TURN YOUR FROWN UPSIDE DOWN
Why This Was A #Blessing
I got home and I looked at the pictures I had taken from the pool and realized what an amazing opportunity I had been given.
I swam outside in one of the most iconic parks in the world.
I woke up, rolled out of bed, and ran there in less than 10 minutes.
It was a beautiful, sunny Monday morning.
It was completely free.
I had realized at a perfect time that there is a lot more work for me to do before I’m ready for a triathlon – while I’m training, not while I was in the middle of the Long Island Sound.
I now have the chance to suck it up and get myself to the pool twice a week instead of once – three if I need to - and slowly but surely 63 yards won’t seem so impossible.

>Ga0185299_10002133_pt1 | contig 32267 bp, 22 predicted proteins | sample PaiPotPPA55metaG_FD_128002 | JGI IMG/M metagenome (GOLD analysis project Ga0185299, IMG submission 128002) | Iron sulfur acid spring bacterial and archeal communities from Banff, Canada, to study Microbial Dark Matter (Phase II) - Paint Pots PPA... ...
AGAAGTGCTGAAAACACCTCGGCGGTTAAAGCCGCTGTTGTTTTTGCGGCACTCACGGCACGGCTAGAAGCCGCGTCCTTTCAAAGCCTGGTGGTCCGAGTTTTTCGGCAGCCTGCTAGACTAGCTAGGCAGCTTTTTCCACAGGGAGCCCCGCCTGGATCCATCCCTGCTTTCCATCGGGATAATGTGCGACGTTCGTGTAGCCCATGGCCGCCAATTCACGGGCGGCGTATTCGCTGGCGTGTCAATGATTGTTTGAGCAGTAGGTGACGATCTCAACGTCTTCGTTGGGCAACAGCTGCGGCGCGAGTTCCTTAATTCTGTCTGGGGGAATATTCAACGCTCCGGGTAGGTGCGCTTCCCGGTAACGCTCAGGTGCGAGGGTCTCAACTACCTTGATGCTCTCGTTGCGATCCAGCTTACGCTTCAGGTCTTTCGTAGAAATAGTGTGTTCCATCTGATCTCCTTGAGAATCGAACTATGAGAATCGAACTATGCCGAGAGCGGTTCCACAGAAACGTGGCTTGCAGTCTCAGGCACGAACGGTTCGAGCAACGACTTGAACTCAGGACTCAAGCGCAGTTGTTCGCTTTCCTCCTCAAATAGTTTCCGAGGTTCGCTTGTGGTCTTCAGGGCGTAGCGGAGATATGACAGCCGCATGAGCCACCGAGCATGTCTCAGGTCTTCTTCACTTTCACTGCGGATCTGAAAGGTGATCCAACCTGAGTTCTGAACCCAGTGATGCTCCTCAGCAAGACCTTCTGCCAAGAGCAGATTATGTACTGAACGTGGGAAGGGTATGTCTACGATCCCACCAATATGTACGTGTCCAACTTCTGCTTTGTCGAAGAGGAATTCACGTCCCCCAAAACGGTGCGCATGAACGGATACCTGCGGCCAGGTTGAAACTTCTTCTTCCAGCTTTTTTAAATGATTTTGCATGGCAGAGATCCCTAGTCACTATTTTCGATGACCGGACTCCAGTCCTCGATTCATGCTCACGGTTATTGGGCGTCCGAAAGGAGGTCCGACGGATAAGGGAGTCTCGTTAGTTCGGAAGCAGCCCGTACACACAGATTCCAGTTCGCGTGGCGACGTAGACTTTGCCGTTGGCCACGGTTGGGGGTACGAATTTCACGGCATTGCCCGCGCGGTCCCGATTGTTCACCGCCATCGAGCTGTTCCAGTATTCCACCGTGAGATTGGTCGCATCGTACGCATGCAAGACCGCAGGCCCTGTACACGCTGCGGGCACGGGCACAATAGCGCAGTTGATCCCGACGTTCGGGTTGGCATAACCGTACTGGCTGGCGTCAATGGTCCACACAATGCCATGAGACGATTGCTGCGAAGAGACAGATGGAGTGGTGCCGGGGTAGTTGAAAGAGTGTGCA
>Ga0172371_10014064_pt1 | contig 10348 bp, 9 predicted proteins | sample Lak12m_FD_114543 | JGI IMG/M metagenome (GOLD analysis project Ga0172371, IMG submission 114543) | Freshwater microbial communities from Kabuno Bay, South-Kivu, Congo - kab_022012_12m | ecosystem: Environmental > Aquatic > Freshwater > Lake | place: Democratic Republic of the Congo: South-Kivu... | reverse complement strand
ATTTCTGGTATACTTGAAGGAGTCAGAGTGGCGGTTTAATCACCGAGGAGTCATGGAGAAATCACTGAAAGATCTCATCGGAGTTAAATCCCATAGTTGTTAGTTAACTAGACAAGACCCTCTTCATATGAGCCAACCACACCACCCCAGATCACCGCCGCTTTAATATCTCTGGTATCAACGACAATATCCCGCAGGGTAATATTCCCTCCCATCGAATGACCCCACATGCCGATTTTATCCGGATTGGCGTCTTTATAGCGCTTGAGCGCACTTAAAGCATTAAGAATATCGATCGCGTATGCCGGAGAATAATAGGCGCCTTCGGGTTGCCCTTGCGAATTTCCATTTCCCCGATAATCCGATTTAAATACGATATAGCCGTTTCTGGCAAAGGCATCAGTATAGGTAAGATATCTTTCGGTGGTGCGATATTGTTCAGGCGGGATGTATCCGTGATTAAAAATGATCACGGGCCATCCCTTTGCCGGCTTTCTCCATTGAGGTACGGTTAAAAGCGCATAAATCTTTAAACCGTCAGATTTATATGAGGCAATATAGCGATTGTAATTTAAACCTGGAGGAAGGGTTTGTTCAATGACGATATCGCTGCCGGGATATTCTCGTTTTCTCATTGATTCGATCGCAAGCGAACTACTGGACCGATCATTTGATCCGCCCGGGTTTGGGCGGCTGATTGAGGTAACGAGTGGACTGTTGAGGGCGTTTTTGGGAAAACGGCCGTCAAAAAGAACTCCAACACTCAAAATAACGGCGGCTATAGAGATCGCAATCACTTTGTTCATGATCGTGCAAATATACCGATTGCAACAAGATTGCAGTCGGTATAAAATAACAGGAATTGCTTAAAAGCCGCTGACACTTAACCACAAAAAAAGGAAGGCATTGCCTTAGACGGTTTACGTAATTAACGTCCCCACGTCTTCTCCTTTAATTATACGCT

And so when I got home, I posted my atrocious 3+ minutes per yard pace on Strava and promised myself that I would make it official by shouting out to the internet –
I am training for my first triathlon on August 28. The TOBAY Sprint Triathlon will be my first attempt at becoming a triathlete – something I’ve been wanting to do for over a year now but was too scared to officially sign up for.
While practice makes perfect, I do know that there is a lot I need to overcome mentally to get myself through an open water swim. People who know I grew up tubing, boating, water-skiing and kayaking are shocked to hear how panicked the idea makes me. But it’s a physical reaction when I think about it – my chest tightens, I get nauseous, and I want to break down and cry.
But my friend Sarah, an amazing inspiration and Ironman, reminded me that to be afraid means that I am challenging myself and that I am respecting the challenge of a triathlon.
August 28 is terrifying to me. But I know that overcoming the crushing fear will make the finish line that much sweeter.